How To Bond With And Sooth A
How to bond with and Sooth a Newborn
Talk to your newborn. Infants enjoy sound. Talk to, read, and sing to your newborn. You can also use baby rattles and musical mobiles with a newborn. If the newborn seems a little fussy, you may sing, read a nursery rhyme, or talk while you hold and rock the baby.
If the newborn turns away, cries, or seems startled by talking or singing, your baby may be sensitive to noise. Lower the volume or use a softer tone to see if this helps.
Swaddle your newborn. Swaddling keeps a baby warm and makes the baby feel safe and secure. Spread out a large blanket and fold one corner. Place the baby face up with the head at the edge of the folded corner. Bring one side of the blanket across the body and tuck it underneath the baby. Fold the bottom portion of the blanket to cover the baby's feet. Hold the baby in place and bring the other side of the blanket across the baby and tuck it.
Only the head and neck should be visible once you are finished.
Swaddling is only recommended for babies under two months old.
Do not fold the blanket too tight. Babies should have room to move their feet, hips, and knees. Folding the baby too tight can cause breathing problems and hip development issues.
If you are swaddling to help your baby fall asleep, only place your baby on his back.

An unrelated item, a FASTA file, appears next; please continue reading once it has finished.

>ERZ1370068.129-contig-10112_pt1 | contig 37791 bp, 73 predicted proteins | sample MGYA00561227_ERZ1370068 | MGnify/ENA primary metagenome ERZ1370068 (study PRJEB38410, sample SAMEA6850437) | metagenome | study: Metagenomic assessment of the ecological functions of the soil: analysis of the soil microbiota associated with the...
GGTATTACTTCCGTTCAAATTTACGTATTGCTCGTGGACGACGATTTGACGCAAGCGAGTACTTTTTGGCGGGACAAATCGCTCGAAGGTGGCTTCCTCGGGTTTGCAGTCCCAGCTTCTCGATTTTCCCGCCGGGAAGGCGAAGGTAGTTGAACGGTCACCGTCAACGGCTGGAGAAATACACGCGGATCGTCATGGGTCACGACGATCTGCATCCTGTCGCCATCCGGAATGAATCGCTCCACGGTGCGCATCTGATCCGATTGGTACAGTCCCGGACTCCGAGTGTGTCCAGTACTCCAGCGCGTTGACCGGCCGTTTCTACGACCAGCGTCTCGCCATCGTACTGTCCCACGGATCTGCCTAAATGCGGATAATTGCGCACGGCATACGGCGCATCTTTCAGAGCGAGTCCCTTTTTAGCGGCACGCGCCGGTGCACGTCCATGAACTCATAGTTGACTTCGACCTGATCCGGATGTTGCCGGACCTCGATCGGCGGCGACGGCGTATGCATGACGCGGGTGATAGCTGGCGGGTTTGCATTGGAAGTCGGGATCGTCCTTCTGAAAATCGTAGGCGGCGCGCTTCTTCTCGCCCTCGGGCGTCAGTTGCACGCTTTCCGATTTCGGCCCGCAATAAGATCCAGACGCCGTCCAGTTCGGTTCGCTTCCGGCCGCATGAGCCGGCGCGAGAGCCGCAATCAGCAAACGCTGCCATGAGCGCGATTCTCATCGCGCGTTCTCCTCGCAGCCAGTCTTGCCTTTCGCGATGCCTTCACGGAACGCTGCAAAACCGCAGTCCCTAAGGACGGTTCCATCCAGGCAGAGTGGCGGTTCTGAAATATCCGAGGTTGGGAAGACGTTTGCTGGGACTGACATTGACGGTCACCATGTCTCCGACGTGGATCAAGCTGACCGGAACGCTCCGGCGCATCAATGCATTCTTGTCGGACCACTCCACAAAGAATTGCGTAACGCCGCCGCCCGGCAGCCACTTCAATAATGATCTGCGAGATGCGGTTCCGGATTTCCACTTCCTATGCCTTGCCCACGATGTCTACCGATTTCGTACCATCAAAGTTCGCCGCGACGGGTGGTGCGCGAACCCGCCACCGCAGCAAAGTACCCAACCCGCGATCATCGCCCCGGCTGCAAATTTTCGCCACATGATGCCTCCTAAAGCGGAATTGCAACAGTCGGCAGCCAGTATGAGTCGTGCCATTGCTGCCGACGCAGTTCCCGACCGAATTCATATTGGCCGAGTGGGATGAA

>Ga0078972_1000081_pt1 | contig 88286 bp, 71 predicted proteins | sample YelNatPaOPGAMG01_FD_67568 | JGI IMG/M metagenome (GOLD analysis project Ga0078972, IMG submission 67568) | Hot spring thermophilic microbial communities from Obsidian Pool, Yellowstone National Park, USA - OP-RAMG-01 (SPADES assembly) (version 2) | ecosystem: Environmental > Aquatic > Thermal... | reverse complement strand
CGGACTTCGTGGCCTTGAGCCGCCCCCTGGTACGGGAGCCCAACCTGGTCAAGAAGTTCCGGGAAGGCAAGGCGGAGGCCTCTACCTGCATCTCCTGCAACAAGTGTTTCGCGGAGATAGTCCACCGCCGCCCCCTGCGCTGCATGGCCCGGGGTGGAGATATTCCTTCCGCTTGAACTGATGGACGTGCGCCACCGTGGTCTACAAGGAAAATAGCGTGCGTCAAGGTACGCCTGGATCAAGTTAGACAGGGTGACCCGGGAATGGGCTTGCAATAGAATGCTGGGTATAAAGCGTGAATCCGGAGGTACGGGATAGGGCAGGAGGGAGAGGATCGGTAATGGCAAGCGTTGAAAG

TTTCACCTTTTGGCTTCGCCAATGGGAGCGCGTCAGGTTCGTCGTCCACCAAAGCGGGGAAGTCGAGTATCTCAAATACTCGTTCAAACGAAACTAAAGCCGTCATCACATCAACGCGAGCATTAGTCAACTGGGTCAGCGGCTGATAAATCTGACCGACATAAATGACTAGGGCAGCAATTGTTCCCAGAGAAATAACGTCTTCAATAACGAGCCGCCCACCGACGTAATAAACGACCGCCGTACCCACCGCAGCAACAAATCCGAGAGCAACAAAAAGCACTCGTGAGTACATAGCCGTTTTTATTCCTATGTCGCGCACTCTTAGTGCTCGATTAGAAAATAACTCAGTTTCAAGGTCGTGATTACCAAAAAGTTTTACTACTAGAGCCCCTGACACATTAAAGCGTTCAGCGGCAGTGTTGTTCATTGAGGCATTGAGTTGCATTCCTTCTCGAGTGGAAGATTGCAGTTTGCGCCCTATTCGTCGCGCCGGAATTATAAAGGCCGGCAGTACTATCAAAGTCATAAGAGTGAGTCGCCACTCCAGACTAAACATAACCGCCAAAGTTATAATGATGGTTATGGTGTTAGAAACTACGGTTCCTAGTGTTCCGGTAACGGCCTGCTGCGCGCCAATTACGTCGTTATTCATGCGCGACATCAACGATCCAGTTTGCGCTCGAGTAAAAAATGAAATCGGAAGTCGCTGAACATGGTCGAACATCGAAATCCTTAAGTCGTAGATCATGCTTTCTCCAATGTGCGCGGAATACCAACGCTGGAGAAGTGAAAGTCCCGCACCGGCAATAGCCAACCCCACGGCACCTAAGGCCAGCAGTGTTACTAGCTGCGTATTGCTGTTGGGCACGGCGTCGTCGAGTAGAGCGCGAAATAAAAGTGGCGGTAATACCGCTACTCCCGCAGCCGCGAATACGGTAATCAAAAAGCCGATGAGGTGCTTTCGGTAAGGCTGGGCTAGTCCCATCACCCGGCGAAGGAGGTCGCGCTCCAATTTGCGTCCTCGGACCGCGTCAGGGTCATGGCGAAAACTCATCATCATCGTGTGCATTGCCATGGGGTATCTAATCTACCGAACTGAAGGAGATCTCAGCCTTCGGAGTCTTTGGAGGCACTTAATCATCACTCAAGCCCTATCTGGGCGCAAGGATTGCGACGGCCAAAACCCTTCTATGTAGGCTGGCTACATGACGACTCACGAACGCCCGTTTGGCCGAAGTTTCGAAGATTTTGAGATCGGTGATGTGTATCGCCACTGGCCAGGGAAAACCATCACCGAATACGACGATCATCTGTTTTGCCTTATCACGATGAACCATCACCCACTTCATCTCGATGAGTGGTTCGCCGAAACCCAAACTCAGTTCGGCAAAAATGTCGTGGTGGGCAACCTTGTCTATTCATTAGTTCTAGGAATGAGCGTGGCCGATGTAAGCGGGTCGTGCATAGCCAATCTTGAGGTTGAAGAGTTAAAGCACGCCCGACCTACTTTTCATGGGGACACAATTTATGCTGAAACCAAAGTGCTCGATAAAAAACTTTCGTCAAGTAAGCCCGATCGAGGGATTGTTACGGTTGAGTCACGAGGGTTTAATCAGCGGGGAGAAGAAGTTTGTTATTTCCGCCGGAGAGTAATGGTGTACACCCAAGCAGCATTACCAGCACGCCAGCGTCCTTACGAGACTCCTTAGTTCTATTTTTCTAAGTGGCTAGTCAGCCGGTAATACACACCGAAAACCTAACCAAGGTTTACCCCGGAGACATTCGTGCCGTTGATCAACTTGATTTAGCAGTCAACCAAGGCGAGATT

Learn the baby's cries. This will be hard at first, but a newborn is crying to communicate a need. As time goes on you will know the difference between each cry. Common reasons a newborn will cry include:
Sleepy or tired
Too much noise or activity
Sick or in pain
Needs a diaper change
Try the five S's. If you newborn is crying and you cannot figure out why, go through the five S's to comfort your baby. These activities mimic the womb environment and will help calm the baby.
Side or stomach position — hold the baby on the side or stomach. Remember to always put your baby on or her back when it is time for bed.
Shush — Drown out some other noises by running the vacuum cleaner, hair dryer, fan, or clothes dryer.
Swing — Rock the baby or take your baby for a car or stroller ride.
Suck — Have the baby suck on a pacifier.
Take a break. If your baby is crying and you begin to feel frustrated, take a timeout and then try to soothe the baby again. Your baby can pick up on your emotions and will respond. If you are upset, your baby may be upset as well.
Place the baby down in the crib or bassinet and walk around the house for a few minutes.
If you can, leave the baby with someone else so you can get a break.
You can also count to 10 and take a few deep breaths. Tell yourself, "Everything will be alright," or "I can do this."
Recognize colic. If your baby cries for more than three hours a day for more than three days a week, the baby may have colic. All your attempts to soothe the baby will seem unsuccessful. Colic usually ends when the baby is around 12–14 weeks old. Colic usually stops on its own, but take your baby to the pediatrician if you are concerned.
Be as patient as possible and continue to soothe your newborn.
Try to get help from a partner, family, or friends during this time.